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The Roman Empire: Athens and Its Environs (Traveler's Guide to the Ancient World)

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Overview

Imagine what it would be like to travel back in time and explore the ancient world; to see the ancient wonders when they were new; to see and speak to the people who built and used them.

Written in the style of a contemporary travel guide, the Traveler’s Guide to the Ancient World: the Roman Empire focuses on the historic city of Rome and its environs in the year 300 CE. It offers advice on everything from where to stay and what to see, to ...

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New York 2008 Hard Cover NEW 8vo-over 7?"-9?" tall. Zero wear to attractive cloth boards, center stamped silver lettering on upper half. No names or graffiti, high graded ... quality heavy paper stock, Introduction, profusely & wonderfully illustrated w/Maps, diagrams & drawings, Notes, Index. 160 clean, crisp & solid pp. Excellent Persona cpy/Reference/Giftable. Read more Show Less

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Overview

Imagine what it would be like to travel back in time and explore the ancient world; to see the ancient wonders when they were new; to see and speak to the people who built and used them.

Written in the style of a contemporary travel guide, the Traveler’s Guide to the Ancient World: the Roman Empire focuses on the historic city of Rome and its environs in the year 300 CE. It offers advice on everything from where to stay and what to see, to sampling the local cuisine and shopping for souvenirs.

This carefully researched book paints a vivid picture of life in ancient Rome, and is packed with all the maps, illustrations, and fascinating insights that a tourist or traveler would expect to find in any modern guidebook.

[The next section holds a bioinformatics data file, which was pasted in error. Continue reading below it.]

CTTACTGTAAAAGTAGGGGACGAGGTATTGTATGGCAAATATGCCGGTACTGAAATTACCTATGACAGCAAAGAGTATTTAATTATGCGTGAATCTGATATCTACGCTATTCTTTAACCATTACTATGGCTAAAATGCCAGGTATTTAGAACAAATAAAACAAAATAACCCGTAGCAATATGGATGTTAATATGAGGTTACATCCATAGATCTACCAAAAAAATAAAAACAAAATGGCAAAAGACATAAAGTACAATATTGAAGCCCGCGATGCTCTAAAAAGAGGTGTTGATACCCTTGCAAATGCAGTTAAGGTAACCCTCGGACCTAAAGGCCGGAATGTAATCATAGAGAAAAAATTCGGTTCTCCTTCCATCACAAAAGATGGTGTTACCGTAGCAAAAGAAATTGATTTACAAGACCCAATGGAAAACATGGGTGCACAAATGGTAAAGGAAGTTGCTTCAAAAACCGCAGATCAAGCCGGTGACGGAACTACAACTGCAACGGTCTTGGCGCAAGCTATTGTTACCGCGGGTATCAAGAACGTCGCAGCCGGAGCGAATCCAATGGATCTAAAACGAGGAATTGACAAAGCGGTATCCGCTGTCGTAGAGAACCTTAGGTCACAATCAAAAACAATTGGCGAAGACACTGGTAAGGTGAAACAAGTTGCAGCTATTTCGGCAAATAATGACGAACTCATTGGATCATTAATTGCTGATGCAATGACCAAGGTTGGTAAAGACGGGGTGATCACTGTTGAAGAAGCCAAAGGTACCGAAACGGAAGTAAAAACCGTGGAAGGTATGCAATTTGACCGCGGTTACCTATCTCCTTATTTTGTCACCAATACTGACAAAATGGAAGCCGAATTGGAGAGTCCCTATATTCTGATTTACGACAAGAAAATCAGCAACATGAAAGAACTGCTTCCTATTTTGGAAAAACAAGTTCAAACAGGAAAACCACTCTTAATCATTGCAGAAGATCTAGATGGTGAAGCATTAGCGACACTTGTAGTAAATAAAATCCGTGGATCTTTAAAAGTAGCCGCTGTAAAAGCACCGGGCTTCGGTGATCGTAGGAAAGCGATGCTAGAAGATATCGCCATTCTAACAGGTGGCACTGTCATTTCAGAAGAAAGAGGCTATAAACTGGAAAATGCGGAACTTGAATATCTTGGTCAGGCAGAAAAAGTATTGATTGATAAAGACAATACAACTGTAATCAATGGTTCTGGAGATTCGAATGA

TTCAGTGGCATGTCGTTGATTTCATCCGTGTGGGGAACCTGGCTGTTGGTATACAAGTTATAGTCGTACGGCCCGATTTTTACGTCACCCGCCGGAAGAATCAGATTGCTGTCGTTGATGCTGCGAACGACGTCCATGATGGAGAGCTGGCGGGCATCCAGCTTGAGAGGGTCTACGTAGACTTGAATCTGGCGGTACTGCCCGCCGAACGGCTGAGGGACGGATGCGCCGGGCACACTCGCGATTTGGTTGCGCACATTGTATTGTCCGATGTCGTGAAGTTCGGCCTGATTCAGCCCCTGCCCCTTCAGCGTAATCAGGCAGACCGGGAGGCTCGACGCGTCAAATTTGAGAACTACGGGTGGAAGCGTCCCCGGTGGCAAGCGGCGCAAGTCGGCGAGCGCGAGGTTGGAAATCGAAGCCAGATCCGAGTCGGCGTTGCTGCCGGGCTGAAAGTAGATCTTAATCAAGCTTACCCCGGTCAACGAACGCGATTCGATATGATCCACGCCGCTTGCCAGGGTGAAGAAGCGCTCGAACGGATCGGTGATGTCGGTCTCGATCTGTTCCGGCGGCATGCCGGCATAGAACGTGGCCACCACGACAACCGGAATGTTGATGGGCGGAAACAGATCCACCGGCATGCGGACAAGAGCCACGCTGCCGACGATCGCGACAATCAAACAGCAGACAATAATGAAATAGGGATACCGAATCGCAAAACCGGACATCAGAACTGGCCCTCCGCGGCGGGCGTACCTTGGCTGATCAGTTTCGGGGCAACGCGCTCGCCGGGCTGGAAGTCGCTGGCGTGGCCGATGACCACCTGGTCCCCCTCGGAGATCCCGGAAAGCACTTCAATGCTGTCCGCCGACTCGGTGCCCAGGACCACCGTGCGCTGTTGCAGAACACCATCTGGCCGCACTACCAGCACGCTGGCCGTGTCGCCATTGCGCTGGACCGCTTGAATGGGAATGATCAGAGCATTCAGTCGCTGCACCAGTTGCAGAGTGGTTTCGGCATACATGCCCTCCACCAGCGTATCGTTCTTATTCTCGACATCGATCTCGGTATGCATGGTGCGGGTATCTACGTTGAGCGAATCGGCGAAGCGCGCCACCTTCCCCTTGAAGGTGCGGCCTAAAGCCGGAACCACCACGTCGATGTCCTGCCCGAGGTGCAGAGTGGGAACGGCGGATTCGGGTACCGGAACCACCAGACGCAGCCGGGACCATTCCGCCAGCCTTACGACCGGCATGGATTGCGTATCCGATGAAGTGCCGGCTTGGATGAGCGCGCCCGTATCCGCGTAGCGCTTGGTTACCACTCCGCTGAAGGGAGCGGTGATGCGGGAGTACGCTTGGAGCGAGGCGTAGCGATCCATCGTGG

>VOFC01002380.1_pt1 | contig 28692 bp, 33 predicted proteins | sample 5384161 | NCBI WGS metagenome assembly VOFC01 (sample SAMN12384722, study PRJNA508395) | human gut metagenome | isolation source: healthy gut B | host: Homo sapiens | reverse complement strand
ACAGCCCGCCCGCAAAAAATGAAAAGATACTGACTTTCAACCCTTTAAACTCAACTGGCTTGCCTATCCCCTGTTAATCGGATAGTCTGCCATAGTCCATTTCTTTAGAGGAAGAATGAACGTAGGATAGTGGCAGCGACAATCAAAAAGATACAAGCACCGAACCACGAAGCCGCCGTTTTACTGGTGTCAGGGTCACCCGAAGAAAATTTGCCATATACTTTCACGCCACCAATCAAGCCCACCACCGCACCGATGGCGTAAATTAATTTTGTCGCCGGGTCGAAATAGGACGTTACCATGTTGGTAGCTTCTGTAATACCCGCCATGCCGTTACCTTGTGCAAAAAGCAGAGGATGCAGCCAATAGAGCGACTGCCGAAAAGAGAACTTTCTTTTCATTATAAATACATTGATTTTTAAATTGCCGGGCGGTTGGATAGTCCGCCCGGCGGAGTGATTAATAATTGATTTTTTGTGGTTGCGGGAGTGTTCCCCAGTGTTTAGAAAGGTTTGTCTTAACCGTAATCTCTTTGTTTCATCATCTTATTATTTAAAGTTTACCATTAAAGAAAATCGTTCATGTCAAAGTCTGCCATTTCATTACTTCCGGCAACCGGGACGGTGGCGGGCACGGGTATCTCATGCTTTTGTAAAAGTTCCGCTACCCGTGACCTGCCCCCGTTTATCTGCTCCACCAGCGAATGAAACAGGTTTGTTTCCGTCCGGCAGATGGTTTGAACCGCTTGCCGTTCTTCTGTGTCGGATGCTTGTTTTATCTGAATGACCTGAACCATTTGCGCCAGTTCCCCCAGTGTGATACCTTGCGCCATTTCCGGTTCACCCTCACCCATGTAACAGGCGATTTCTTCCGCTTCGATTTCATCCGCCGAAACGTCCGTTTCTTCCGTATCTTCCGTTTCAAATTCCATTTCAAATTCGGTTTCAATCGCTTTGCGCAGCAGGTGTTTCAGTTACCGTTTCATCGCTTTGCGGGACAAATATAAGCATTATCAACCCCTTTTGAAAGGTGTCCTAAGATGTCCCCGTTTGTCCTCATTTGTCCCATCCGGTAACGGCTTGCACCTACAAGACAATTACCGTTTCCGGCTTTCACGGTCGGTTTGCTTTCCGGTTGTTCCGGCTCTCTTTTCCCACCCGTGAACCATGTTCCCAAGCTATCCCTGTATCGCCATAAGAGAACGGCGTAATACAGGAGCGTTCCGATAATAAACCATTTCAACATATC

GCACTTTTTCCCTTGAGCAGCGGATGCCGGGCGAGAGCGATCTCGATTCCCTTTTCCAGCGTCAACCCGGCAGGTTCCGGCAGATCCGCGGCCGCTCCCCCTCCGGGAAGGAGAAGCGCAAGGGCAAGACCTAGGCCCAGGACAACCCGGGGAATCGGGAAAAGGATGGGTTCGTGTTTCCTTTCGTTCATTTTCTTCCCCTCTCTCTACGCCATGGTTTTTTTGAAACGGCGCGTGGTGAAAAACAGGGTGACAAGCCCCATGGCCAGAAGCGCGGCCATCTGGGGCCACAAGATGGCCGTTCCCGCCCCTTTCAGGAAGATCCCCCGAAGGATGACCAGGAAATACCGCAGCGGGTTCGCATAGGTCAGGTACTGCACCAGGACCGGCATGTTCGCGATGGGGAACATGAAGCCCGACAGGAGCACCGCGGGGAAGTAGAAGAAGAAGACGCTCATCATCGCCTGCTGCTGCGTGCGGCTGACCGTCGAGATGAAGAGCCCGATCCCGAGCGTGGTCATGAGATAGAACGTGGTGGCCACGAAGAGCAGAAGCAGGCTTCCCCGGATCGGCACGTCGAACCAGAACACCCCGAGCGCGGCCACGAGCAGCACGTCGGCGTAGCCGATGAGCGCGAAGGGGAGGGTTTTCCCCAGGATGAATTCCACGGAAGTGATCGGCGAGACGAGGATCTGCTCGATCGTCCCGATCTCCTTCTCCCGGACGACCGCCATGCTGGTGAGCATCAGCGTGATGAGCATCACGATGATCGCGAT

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Product Details

  • ISBN-13: 9781435101883
  • Publisher: Sterling
  • Publication date: 8/25/2008
  • Pages: 160
  • Product dimensions: 4.90 (w) x 7.60 (h) x 0.90 (d)

Meet the Author

Dr. Ray Laurence is a Research Fellow and Senior Lecturer at the University of Birmingham’s Institute of Archeology and Antiquity. He specializes in the Roman city; the life course in the Roman Empire; roads and the landscape of the Roman Empire; as well as tourism and the classical tradition.

He has written many academic books and articles, and has previously published work on Pompeii and travel in the Roman Empire.

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Customer Reviews

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Sort by: Showing all of 4 Customer Reviews
  • Posted November 11, 2009

    more from this reviewer

    If you planned to visit Rome in 300 CE, you must take this book, as it details what you'd see, find and experience in thqt imperial city. It's a wonderful writing ploy, and painlessly teaches history at the same time.

    This handy travel guide to Rome and environs gives you all the sightseeing and survival information for your visit to the City in 300CE, during the age of Diocletian (he of the Baths). As any modern guide book will do, it provides history, maps and illustrations of local sights and places of interest, transport( by mule, litter or cart), places to stay, the choice local foods, money, clothing , customs and manners, and the usual useful terms: "Satine caloris tibi est?--Hot enough for you?" or "Caupo! Etiamnunc!--Innkeeper! The same again!". Since it also includes Roman history to the present day, this is a deftly balanced fun book of factual information, and a must for most students of Rome and the classical world. I bought several copies for fellow instructors at our Learning in Retirement Institute, and the response was terrific.( I've also found a companion book in this series: the Traveler's Guide to the Ancient World: Ancient Greece-a guidebook for Athens in the post Periclean Athens of 415 BCE, written along the same lines, and of equal value.) In short the guide is a clever way of absorbing the life and culture of historical times without pain. Buy a copy, and as the Romans are said to say" Die dulci fruere"---have a nice day.